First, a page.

Cyber Bullying and Cyber Safety

By Cheryl Gross

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With the rampant growth of Internet and technology usage, more and more of our youth and young children have access and utilize the Internet and technology tools for fun and education. With this increase comes safety and security concerns for parents and educators alike as to how we can make this access safe and secure as well as a fun experience for our children today. One of the rapidly growing problems that has resulted from increased utilization is cyber bullying.

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Cyber bullying is the cruel online posting of digital pictures/videos and/or negative comments that threaten, harass, stalk, intimidate, and embarrass through and on Web pages, texts, emails, chat rooms, and instant messaging. Broadly defined, cyber bullying is the willful and repeated harm inflicted through an electronic medium, such as a personal computer or cellular phone. The most vulnerable are young adults and teenagers who experience cyber bullying at school, where it is a growing problem. Its appeal is the anonymity of the Internet and the fact that information can be spread fairly quickly all over the world in seconds, destroying victims' self esteem, self confidence, and self respect.

Cyber bullying comprises of activities such as:
  • threats
  • insults or slurs that are ethnic, racial or about sexual orientation
  • rumors, lies, or unsuitable photos or videos
  • flooding of email messages
  • computer virus infections

Research is still being performed on when cyber bullying actually began but it has been increasing as more and more children obtain access to technology and the Internet. Deaths that have occurred as a result of cyber bullying has been recorded since 2000 (McKenna, 2010). The statistics are alarming how many children are victims of cyber bullying. A study was conducted by and posted on the website (2011).
  • 42% of kids reported of being bullied online.
  • 35% of kids reported of being threatened online
  • 21% of kids reported of having received mean or threatening email.
  • 58% of kids reported of having being told mean or hurtful things online.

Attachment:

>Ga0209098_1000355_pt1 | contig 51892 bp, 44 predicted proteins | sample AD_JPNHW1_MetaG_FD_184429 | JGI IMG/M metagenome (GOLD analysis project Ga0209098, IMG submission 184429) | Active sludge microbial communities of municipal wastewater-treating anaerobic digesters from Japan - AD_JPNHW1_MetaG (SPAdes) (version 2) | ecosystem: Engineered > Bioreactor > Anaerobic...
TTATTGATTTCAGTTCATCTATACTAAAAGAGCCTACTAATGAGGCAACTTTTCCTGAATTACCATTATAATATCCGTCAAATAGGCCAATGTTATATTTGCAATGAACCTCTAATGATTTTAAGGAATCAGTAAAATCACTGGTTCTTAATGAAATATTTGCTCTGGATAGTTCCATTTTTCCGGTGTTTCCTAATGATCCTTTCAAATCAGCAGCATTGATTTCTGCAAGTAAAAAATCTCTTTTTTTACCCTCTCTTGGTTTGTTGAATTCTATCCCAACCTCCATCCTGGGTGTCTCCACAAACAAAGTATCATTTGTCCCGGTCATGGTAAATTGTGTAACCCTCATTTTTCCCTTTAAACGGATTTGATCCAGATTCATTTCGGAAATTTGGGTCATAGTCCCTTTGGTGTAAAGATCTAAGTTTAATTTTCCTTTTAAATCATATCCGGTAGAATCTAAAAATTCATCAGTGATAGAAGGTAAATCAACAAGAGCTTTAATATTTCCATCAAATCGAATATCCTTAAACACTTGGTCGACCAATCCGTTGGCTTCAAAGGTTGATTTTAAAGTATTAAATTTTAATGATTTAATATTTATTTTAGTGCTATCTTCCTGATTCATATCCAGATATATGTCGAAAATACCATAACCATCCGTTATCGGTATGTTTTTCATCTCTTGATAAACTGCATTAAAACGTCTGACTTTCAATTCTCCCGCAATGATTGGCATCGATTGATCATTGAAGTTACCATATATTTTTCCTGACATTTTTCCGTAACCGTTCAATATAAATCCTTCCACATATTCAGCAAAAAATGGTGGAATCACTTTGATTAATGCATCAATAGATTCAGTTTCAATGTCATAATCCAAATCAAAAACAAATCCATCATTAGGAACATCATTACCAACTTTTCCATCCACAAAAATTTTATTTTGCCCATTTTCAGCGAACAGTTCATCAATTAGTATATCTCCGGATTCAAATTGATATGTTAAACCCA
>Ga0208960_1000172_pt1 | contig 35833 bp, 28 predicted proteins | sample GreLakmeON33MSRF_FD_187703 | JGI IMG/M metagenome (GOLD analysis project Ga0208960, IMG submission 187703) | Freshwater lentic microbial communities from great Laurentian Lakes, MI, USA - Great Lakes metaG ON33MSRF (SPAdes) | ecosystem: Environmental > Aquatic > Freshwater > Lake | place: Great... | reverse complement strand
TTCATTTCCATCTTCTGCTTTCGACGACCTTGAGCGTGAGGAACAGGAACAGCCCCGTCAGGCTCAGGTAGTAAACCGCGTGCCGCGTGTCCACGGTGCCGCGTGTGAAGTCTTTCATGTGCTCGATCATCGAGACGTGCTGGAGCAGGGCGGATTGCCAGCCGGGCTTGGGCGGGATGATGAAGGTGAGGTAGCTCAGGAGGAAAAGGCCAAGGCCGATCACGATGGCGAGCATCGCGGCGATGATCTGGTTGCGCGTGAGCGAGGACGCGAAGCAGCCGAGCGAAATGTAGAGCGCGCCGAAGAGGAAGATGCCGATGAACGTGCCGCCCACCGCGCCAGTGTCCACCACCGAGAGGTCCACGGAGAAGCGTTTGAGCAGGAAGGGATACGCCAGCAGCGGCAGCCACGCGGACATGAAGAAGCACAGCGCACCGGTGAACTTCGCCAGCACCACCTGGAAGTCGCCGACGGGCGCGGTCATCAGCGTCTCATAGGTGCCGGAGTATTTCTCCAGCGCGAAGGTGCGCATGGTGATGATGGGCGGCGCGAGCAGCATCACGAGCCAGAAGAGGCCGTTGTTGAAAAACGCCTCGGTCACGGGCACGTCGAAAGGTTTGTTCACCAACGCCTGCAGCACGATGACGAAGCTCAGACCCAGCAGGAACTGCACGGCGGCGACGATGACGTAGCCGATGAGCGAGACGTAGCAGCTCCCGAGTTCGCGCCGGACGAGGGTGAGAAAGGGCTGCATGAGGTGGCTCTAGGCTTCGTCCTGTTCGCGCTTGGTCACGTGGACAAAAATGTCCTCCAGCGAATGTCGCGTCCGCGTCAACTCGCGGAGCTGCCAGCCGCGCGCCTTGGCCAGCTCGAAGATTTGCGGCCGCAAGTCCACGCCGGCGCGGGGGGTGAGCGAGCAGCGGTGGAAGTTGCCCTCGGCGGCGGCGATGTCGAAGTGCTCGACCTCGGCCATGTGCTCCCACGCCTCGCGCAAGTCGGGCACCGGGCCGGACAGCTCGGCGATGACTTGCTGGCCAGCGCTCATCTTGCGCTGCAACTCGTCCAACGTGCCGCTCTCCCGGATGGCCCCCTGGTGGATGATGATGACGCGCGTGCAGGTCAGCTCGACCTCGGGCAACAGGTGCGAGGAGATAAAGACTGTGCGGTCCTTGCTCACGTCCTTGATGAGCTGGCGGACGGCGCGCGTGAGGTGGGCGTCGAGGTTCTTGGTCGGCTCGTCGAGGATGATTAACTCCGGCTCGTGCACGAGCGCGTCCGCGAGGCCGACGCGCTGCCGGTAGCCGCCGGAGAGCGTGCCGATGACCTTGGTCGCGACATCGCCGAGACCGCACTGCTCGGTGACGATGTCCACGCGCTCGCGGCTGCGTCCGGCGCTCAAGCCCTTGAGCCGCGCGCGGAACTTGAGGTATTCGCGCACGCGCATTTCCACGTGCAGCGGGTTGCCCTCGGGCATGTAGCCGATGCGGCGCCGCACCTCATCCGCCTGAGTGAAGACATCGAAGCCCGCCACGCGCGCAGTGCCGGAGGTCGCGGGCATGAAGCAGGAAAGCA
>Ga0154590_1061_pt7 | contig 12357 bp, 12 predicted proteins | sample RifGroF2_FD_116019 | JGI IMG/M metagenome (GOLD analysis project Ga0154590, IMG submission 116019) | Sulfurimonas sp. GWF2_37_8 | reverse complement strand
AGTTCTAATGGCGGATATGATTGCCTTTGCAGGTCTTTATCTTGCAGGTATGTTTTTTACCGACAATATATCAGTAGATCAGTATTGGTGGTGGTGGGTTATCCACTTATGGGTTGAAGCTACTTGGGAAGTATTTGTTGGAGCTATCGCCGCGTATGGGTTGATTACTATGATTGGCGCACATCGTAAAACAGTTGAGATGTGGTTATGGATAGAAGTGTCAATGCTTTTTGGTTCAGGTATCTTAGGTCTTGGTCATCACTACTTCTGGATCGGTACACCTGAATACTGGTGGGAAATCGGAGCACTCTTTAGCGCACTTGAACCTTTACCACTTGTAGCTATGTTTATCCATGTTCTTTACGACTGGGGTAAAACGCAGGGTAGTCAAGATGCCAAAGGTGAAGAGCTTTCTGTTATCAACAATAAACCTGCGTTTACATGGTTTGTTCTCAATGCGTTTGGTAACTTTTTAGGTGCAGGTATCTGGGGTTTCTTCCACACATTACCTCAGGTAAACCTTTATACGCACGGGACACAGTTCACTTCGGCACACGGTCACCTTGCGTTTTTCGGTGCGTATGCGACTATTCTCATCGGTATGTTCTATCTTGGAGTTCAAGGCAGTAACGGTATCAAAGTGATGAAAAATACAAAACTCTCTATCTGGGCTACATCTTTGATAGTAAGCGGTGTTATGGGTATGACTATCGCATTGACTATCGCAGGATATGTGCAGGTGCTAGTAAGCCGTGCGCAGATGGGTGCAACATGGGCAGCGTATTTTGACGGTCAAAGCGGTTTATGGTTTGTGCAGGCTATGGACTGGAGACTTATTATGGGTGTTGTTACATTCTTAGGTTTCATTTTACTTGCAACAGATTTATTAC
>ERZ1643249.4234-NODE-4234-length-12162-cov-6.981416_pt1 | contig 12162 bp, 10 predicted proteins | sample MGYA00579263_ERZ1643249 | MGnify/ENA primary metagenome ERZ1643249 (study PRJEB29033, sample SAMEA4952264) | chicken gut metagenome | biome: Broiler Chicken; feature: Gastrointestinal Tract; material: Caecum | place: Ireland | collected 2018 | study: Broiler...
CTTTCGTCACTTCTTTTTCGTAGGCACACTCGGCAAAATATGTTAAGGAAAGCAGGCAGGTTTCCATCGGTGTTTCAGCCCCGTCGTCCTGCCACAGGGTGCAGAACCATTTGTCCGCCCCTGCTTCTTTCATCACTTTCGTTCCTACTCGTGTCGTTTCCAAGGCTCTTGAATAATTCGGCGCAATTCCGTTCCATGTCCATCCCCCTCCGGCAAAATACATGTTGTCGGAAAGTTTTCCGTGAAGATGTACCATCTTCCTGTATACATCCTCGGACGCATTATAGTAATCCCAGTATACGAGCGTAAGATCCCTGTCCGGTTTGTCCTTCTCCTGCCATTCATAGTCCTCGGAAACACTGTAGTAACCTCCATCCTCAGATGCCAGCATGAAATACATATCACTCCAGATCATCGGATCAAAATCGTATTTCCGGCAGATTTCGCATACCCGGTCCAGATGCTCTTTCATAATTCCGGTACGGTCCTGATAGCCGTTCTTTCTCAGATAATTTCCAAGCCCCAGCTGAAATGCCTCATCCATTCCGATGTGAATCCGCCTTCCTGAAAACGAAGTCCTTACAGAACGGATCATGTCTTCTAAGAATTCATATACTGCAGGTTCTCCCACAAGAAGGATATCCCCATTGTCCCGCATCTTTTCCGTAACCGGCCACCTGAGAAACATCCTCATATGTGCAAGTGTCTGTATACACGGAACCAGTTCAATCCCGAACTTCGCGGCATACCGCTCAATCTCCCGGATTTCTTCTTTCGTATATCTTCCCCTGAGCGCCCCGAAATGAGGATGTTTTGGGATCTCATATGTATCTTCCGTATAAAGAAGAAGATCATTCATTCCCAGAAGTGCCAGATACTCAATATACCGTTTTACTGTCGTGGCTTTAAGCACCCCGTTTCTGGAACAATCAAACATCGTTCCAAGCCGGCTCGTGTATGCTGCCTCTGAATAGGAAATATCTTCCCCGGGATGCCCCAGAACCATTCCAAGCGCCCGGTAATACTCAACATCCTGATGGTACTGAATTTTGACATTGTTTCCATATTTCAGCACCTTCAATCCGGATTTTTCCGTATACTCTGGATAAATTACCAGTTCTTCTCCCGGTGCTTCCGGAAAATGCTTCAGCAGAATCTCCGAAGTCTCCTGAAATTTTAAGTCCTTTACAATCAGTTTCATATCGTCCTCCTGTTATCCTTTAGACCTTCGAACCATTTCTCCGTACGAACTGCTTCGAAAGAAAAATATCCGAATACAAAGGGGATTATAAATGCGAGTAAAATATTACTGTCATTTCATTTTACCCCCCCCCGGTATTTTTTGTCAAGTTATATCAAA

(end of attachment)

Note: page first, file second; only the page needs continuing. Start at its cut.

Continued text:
• 53% of kids admits of having said something mean or hurtful to another person online.
  • 58% of kids have not informed their parents about hurtful experience online. (2010) created a poster (shown on the right) with additional statistics.
  • 26% of girls, aged 12-18, admit to being a victim of cyber bullying while only 16% of boys admit to it.
  • 81% agree that it is easy to get away with online bullying than doing it in person.
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Victims of cyber bullying are angry, frustrated, sad, embarrassed, and scared. Something must be done to prevent and stop cyber bullying. Some children have even taken their lives and the lives of others as a result of cyber bullying. Our children must be protected and feel safe and secure while utilizing technology and accessing the Internet. Everyone needs to be involved parents, students, schools, and the community. makes the following suggestions.
  • Schools should get involved, working with the parents, to stop cyber bullying activities and and find a solution when the situations occur. They should proactively educate all students on the law and cyberethics, encouraging digital citizenship.
  • Parents should not overreact but take cyber bulling seriously. Let your child know that you are there for them and seek help from professionals like school counselors, the clergy, and pediatricians. When cyber bullying escalates to threats of hurt and harm to your child, parents should notify local law enforcement agencies immediately with printouts and proof., making sure you do not delete any texts or emails. Make screen prints of web pages but be sure to deliver them to the authorities so that they can take the appropriate action. Contact the webmaster or the Internet provide to retrieve data that may have been deleted by the perpetrator.

Students should learn digital etiquette, the conduct and behaviors expected by other digital users of technology (Ribble & Bailey, 2007) and having respect for others. Ribble and Bailey (2007) wrote that students also need to be taught how to protect their electronic information as they are protected at home from burglars and fires. Digital issues include protection of networks and hardware and protection from identity theft, online staling, phishing, hackers, viruses, and terrorists.

References (2011). Retrieved from (n.d.). Cyberbullying. Retrieved from (2010). Cyberbullying. Retrieved from
McKenna, P. (2010). The rise of cyber bullying. Retrieved from
Ribble, M. and Bailey, B. (2007). Digital citizenship in schools. Washington, DC: International Society for Technology in Education.
WiredKids, Inc. (n.d.). Stop Cyberbullying. Retrieved from

Images from

For more information on cyber bullying and cyber safety, please visit the sites below:
What is cyberbullying?
Anti-cyberbullying Campaign
Cyber bullying from a teen's perspective
Stop Cyberbulling
FBI's Kid's Safety Tips

Stories of Students Who Were Victims of Cyber Bullying

The Megan Meier Story

Mother Loses Daughter Over Sexting